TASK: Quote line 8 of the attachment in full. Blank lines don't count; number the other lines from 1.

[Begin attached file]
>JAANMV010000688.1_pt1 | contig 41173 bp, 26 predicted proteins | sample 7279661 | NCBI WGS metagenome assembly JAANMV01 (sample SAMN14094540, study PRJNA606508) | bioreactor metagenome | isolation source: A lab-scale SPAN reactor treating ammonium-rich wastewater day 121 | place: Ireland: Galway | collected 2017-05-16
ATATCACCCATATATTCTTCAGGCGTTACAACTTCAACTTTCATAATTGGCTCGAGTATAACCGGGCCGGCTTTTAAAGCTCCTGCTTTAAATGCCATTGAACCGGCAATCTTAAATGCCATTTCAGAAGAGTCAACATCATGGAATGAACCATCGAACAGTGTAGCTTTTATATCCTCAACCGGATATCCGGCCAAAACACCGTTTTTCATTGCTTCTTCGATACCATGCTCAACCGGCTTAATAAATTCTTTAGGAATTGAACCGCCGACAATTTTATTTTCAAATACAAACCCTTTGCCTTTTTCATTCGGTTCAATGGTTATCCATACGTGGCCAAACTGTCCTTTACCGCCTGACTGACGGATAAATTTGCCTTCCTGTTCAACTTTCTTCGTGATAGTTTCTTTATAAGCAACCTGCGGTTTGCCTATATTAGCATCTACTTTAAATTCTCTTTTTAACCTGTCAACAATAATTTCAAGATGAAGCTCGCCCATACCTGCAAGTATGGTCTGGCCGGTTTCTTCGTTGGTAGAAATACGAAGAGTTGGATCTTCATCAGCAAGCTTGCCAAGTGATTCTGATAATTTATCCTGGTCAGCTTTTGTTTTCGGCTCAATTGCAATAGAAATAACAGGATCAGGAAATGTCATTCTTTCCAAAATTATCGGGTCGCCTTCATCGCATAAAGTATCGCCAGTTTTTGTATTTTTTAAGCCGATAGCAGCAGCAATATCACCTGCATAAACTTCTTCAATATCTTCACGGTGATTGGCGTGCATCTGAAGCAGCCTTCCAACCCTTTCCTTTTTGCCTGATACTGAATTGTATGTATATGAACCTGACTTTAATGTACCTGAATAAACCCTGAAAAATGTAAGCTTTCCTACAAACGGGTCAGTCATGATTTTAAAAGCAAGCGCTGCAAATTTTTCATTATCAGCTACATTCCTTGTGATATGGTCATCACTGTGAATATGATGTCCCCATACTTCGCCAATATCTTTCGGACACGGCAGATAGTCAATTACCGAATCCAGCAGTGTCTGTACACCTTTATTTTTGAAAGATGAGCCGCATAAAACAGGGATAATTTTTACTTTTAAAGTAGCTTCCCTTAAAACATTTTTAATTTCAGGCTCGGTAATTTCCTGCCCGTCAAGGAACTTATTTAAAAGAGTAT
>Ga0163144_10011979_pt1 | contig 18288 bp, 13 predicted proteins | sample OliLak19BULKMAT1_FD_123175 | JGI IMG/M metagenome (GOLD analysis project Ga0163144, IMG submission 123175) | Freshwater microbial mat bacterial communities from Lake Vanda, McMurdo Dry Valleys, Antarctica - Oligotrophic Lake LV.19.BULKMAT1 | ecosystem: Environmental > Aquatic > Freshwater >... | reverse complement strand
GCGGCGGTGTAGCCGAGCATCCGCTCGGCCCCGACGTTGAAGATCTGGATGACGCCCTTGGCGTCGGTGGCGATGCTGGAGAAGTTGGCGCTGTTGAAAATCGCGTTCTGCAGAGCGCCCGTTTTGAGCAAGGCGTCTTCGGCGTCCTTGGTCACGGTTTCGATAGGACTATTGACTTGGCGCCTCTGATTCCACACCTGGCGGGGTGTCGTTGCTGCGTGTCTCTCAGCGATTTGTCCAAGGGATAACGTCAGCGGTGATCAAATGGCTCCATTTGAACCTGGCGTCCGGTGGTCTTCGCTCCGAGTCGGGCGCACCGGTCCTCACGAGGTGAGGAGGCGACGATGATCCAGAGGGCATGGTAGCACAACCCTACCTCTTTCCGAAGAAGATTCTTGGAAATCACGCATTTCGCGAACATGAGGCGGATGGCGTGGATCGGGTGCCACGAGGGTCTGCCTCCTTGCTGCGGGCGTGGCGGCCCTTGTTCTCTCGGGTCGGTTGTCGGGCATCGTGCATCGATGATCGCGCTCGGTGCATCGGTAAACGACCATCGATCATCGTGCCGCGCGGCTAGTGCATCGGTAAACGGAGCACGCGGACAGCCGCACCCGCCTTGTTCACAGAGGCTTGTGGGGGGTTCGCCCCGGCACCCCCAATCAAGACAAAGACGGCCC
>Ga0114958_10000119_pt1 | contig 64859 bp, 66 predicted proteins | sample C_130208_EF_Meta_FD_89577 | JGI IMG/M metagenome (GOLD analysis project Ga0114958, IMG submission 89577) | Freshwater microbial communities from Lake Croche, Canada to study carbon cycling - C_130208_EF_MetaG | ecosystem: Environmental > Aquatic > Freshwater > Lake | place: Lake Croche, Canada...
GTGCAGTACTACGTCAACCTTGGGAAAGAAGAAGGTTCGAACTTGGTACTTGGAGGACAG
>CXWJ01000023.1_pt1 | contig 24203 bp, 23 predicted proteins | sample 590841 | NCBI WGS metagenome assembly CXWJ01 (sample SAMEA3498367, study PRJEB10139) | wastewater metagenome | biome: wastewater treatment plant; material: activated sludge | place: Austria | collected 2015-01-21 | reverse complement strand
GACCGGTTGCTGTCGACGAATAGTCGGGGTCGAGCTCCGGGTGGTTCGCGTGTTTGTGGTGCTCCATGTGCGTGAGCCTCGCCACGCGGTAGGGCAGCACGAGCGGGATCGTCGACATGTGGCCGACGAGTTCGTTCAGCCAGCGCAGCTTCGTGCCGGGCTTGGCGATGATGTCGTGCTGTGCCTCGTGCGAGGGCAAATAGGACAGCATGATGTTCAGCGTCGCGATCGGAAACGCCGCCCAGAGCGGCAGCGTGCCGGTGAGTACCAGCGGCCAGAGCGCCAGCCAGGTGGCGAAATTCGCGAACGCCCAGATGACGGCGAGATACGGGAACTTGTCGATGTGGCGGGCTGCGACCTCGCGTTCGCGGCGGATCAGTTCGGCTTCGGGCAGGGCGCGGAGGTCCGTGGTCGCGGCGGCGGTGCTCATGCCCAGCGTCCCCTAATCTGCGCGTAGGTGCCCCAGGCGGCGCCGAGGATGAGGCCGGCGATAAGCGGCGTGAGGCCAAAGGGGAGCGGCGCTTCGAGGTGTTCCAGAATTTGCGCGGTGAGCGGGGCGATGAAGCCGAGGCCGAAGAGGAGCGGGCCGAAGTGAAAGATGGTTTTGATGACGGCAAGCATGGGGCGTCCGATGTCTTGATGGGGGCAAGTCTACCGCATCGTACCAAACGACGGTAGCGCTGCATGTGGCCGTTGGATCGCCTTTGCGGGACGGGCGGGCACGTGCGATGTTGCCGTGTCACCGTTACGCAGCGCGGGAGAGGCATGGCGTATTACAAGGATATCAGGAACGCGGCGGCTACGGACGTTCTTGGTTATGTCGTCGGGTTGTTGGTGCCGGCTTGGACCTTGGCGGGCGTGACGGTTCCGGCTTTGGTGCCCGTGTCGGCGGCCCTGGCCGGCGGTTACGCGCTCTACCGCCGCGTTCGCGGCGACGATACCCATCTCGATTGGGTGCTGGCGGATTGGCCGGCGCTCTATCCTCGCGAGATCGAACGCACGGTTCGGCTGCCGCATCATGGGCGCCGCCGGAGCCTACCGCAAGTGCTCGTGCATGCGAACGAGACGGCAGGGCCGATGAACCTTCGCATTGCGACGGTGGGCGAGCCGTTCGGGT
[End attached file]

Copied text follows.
GACCGGTTGCTGTCGACGAATAGTCGGGGTCGAGCTCCGGGTGGTTCGCGTGTTTGTGGTGCTCCATGTGCGTGAGCCTCGCCACGCGGTAGGGCAGCACGAGCGGGATCGTCGACATGTGGCCGACGAGTTCGTTCAGCCAGCGCAGCTTCGTGCCGGGCTTGGCGATGATGTCGTGCTGTGCCTCGTGCGAGGGCAAATAGGACAGCATGATGTTCAGCGTCGCGATCGGAAACGCCGCCCAGAGCGGCAGCGTGCCGGTGAGTACCAGCGGCCAGAGCGCCAGCCAGGTGGCGAAATTCGCGAACGCCCAGATGACGGCGAGATACGGGAACTTGTCGATGTGGCGGGCTGCGACCTCGCGTTCGCGGCGGATCAGTTCGGCTTCGGGCAGGGCGCGGAGGTCCGTGGTCGCGGCGGCGGTGCTCATGCCCAGCGTCCCCTAATCTGCGCGTAGGTGCCCCAGGCGGCGCCGAGGATGAGGCCGGCGATAAGCGGCGTGAGGCCAAAGGGGAGCGGCGCTTCGAGGTGTTCCAGAATTTGCGCGGTGAGCGGGGCGATGAAGCCGAGGCCGAAGAGGAGCGGGCCGAAGTGAAAGATGGTTTTGATGACGGCAAGCATGGGGCGTCCGATGTCTTGATGGGGGCAAGTCTACCGCATCGTACCAAACGACGGTAGCGCTGCATGTGGCCGTTGGATCGCCTTTGCGGGACGGGCGGGCACGTGCGATGTTGCCGTGTCACCGTTACGCAGCGCGGGAGAGGCATGGCGTATTACAAGGATATCAGGAACGCGGCGGCTACGGACGTTCTTGGTTATGTCGTCGGGTTGTTGGTGCCGGCTTGGACCTTGGCGGGCGTGACGGTTCCGGCTTTGGTGCCCGTGTCGGCGGCCCTGGCCGGCGGTTACGCGCTCTACCGCCGCGTTCGCGGCGACGATACCCATCTCGATTGGGTGCTGGCGGATTGGCCGGCGCTCTATCCTCGCGAGATCGAACGCACGGTTCGGCTGCCGCATCATGGGCGCCGCCGGAGCCTACCGCAAGTGCTCGTGCATGCGAACGAGACGGCAGGGCCGATGAACCTTCGCATTGCGACGGTGGGCGAGCCGTTCGGGT